How the Mogu Smart Router and the Mogu Distributed Server Network combine to make the internet cheaper
It’s regularly pointed out quite how revolutionary the internet has been for the world. For a hundred or so dollars, you can walk out of a shop with a product that gives you access to pretty much the sum of human knowledge.
If it were stored in book form, you’d need a shelf the length of the Great Wall of China to store the information that is available in seconds on our smartphones, tablets and computers.
Want to know what the weather’s like on the other side of the world? A quick search and a couple of clicks. Want to know what the weather was like on the other side of the world on September 9th, 1973? A quick search and three clicks at most. It’s all there to be found.
Two challenges for the internet
There are two problems though.
Firstly, there is the server issue. In order to keep up with demand, we are in a constant battle to build quicker servers and more storage capacity. This constant server upgrade cycle is unbelievably environmentally damaging, but until recently, there hasn’t been an alternative if we want to enjoy the benefits of the internet.
As a society we are having to invest more and more in making sure that there is enough server capacity to keep up with demand while at the same time investigating more and more novel ways of keeping the ever-growing systems cool. A recent of example of this is Microsoft’s Project Natick, which is sinking servers on the sea bed to take advantage of the water as opposed to forced air to cool servers [Project Natick: https://www.wired.co.uk/article/microsoft-data-centre-orkney-sinks-project-natick]. This and other projects are fascinating scientifically, really pushing the boundaries of what we can achieve. It could be argued though that there must be a better way.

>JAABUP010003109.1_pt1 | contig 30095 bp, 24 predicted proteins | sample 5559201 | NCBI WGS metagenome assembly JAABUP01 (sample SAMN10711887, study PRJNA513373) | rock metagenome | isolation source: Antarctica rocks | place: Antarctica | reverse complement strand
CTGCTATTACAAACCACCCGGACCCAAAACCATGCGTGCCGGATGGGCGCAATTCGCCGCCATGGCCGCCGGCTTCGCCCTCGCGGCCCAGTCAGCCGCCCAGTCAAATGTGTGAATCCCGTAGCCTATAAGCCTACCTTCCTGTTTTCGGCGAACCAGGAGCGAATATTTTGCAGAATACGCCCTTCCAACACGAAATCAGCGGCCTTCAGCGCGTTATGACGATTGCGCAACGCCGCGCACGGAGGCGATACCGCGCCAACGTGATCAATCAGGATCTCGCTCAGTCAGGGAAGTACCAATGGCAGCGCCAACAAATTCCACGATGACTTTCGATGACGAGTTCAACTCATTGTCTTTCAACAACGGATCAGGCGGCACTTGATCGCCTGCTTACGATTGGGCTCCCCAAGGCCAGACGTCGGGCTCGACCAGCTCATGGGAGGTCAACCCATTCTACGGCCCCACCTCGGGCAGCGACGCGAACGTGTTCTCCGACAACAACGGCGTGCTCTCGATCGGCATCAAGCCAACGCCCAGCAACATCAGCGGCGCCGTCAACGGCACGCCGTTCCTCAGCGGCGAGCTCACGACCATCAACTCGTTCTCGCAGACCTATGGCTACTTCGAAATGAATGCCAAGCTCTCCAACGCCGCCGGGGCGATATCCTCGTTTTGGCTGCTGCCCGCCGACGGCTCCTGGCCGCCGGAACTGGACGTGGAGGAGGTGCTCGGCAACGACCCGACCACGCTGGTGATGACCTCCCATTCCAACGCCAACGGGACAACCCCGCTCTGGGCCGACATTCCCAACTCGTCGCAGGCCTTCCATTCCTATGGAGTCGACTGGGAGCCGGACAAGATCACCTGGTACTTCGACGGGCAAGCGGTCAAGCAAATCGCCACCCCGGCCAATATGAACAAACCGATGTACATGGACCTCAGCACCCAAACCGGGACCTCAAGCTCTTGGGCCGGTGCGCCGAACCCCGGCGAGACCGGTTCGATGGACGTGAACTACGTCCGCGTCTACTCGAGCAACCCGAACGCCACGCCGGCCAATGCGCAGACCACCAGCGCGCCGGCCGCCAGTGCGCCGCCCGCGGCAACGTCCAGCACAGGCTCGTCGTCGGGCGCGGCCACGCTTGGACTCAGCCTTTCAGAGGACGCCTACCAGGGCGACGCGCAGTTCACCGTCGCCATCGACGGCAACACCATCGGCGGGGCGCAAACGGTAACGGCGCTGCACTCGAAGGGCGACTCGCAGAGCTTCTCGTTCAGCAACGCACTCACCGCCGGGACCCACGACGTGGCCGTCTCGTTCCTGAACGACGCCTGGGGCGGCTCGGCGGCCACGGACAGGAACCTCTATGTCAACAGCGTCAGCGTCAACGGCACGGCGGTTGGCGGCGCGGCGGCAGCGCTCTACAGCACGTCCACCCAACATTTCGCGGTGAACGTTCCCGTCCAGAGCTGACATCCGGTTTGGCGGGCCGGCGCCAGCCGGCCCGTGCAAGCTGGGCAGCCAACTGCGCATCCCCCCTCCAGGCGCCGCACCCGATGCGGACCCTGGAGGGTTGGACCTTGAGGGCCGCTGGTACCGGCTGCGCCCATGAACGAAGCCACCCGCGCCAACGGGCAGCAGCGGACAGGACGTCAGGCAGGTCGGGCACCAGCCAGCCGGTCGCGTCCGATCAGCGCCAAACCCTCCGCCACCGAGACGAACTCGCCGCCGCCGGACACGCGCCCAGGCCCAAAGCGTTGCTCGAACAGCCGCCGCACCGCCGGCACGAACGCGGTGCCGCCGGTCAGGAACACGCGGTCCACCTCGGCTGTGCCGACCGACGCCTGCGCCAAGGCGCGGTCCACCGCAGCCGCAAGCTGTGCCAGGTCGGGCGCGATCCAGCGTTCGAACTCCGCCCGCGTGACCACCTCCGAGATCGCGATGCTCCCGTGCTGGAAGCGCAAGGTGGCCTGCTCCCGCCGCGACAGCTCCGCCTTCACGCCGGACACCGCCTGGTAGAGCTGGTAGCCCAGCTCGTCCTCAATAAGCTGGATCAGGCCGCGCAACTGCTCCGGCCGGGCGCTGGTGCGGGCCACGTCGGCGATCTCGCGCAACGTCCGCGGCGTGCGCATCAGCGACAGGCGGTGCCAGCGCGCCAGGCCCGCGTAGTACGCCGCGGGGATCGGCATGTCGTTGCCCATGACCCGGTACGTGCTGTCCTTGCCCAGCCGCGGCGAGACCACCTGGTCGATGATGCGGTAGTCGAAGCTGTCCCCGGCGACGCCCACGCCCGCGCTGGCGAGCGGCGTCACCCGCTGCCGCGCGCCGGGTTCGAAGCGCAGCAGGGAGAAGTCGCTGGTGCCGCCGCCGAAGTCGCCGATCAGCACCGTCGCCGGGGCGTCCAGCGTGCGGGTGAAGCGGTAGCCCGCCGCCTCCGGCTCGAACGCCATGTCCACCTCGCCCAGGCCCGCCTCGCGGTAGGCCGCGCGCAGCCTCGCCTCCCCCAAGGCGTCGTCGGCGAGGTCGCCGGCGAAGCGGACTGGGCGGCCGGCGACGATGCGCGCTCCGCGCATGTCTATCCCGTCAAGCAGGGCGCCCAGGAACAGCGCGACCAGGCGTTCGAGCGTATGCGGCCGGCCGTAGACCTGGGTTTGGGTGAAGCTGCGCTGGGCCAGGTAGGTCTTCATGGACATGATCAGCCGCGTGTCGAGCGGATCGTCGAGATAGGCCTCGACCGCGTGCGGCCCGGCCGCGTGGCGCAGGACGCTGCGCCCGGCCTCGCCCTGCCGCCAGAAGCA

The second problem is the price of accessing the internet for consumers. While an internet enabled hardware can be relatively inexpensive, the cost of actual access to the internet can be significantly heavier on the wallet, particularly in the developing world where infrastructure is less embedded.
There are also significant fluctuations in the price of internet access between countries. For example, despite vying to replace the US as the world’s largest economy, China ranks 45th in terms of internet affordability, with domestic internet costing up to 10% of the average family’s monthly salary. Again, there is surely a way of making pricing more even globally.
Mogu offers a solution
The good news is that there is a solution to both challenges, and it doesn’t involve major, disruptive or expensive restructuring of the internet.
Mogu has developed the Mogu Smart Router and the Mogu Distributed Server Network (DSN). Working together, the Mogu infrastructure takes advantage of the 18 hours each day that the average domestic router sits idle while people rest, go to work and are otherwise engaged.
While Mogu Smart Router is not performing domestic internet tasks, it joins the DSN, completing data tasks for Mogu’s clients. This adds server capacity and alleviates pressure on the traditional global server infrastructure. This should in turn slow down the expensive and environmentally damaging server upgrade cycle.
By removing the need for costly server infrastructure, the Mogu approach will make it cheaper for infrastructure to be set up, even in developing nations that have until now struggled to offer consistent, cost-effective internet infrastructure.
Mogu means you get paid
Mogu has also looked at the cost structure of domestic internet access and come up with something new.
Rather than buying a router and paying a monthly fee for access to the internet, users will be paid for the tasks that their Mogu Smart Routers complete while they are connected to the DSN.
Payment will be received in the form of Mogu Tokens, a form of crypto currency that can be exchanged for goods and services with the growing list of partners that are forming the Mogu eco-system.
It’s a different approach to fog computing, which turns individual computers into mini servers: the Mogu infrastructure goes no further than the router, reducing the risk that domestic networks could be compromised.
This will genuinely bring down the cost of the internet for domestic consumers all over the world.
Mogu is a smart router company that is reimagining the infrastructure of the internet. Mogu will shortly be holding its Initial Token Sale. For further details, please follow us @MoguTech or subscribe to updates at www.mogutech.io.